The move — first reported in the Richmond Times-Dispatch — came as a surprise, as the Republican had previously said he would serve out his term and try to help GOP candidates win elections this fall.
Cantor, a major fundraiser with close ties to big business and Wall Street, did not say specify what he plans to do after leaving Congress. He said only that he wants to advocate as a private citizen "for the conservative solutions to the problems we face that will secure our nation's greatness and provide a better life for all Americans."
Cantor said a special election on Nov. 4 — the same day as the scheduled regular election — would give the winner seniority rather than waiting until January to take office with the new Congress. He also noted that special election on the same day as the scheduled general election would not cost taxpayers extra.
McAuliffe spokesman Brian Coy said Friday morning that the governor's office was reviewing the request for a special election.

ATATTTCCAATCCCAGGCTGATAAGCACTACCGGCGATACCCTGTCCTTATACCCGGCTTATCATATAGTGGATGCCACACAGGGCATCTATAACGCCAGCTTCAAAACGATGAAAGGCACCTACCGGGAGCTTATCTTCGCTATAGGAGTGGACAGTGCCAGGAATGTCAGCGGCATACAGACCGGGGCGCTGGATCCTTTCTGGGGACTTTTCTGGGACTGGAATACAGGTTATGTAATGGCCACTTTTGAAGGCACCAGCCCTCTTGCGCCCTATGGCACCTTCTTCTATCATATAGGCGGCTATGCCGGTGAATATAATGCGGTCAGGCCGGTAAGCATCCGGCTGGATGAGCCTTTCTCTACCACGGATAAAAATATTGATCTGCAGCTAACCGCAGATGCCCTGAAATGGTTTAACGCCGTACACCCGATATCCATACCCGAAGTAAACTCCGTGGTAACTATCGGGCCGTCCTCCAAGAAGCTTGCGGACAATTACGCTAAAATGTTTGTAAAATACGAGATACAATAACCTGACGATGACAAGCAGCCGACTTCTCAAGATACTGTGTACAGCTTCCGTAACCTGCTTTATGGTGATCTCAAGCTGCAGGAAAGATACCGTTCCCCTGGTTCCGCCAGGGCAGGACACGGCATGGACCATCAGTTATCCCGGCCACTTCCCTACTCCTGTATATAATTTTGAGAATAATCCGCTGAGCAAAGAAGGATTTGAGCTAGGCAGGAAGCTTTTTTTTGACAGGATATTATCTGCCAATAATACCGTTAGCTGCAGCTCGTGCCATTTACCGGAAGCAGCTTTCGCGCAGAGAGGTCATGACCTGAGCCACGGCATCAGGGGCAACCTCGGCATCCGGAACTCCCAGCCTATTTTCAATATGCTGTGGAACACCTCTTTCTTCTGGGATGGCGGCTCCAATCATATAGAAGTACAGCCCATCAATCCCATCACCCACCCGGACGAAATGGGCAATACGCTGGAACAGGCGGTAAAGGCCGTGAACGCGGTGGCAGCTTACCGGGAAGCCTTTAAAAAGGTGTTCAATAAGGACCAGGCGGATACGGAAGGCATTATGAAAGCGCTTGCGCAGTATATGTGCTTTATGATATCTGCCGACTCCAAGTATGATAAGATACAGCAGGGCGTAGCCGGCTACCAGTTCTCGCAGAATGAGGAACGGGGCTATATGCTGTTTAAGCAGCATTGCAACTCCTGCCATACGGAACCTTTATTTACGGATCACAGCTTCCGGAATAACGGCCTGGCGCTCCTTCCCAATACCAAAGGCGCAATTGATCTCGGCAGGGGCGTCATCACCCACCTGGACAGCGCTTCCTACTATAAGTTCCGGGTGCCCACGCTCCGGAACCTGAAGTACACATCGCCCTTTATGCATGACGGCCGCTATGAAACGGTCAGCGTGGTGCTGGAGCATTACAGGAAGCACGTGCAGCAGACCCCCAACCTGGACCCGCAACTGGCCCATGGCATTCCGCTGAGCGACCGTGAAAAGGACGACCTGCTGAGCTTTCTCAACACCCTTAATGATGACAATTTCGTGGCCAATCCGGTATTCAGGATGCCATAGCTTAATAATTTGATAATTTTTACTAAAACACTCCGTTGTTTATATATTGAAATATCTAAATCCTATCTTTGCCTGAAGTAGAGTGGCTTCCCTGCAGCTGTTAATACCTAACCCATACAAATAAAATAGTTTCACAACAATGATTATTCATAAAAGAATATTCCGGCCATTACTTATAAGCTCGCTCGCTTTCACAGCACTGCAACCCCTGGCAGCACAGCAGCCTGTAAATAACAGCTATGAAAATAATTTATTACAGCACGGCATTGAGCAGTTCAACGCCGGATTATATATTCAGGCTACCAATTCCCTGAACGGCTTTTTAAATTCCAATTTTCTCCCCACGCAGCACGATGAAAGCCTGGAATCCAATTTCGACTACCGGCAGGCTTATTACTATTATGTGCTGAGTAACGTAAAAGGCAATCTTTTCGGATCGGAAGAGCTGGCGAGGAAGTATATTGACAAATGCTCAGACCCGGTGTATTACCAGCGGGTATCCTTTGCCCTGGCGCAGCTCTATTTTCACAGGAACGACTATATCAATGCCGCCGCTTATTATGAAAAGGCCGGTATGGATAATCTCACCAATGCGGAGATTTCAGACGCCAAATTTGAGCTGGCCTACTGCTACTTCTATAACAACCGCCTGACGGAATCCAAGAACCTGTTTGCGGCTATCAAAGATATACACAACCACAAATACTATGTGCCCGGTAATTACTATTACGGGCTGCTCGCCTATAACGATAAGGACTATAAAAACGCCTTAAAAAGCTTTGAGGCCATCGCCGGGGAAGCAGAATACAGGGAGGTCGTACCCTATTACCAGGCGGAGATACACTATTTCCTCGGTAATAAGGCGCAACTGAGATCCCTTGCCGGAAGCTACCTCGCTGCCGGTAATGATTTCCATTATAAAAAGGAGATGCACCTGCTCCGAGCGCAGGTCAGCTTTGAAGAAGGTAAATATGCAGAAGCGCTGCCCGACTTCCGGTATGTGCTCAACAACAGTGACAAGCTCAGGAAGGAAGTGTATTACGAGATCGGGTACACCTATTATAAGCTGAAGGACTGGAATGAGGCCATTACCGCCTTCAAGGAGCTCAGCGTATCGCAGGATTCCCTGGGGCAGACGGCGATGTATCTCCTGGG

Cantor lost to Dave Brat, an underfunded, tea party-backed opponent, in the June Republican primary. The 7th District is heavily Republican and Brat is considered the early favorite against Democrat Jack Trammell.
"It is vitally important that the constituents have a clear and strong voice during the consequential lame duck session of Congress," Cantor said. "I believe and hope that voice will be Dave Brat."
Brat, who was highly critical of Cantor during the primary campaign, thanked his former opponent for his endorsement.
"The time one has to sacrifice to be an elected official is enormous, and he has sacrificed a great deal to serve the people," Brat said in a statement Friday.
Cantor, 51, is a seven-term House veteran who before his defeat had been seen as a potential rival — and likely successor — to House Speaker John Boehner, R-Ohio. Cantor appointed to his first leadership position in 2002, when he was named chief deputy whip of the party and became the highest-ranking Jewish Republican in Washington.
Though he had a conservative voting record, he was distrusted by some tea party supporters who suspected he might be too eager to reach compromise on immigration legislation.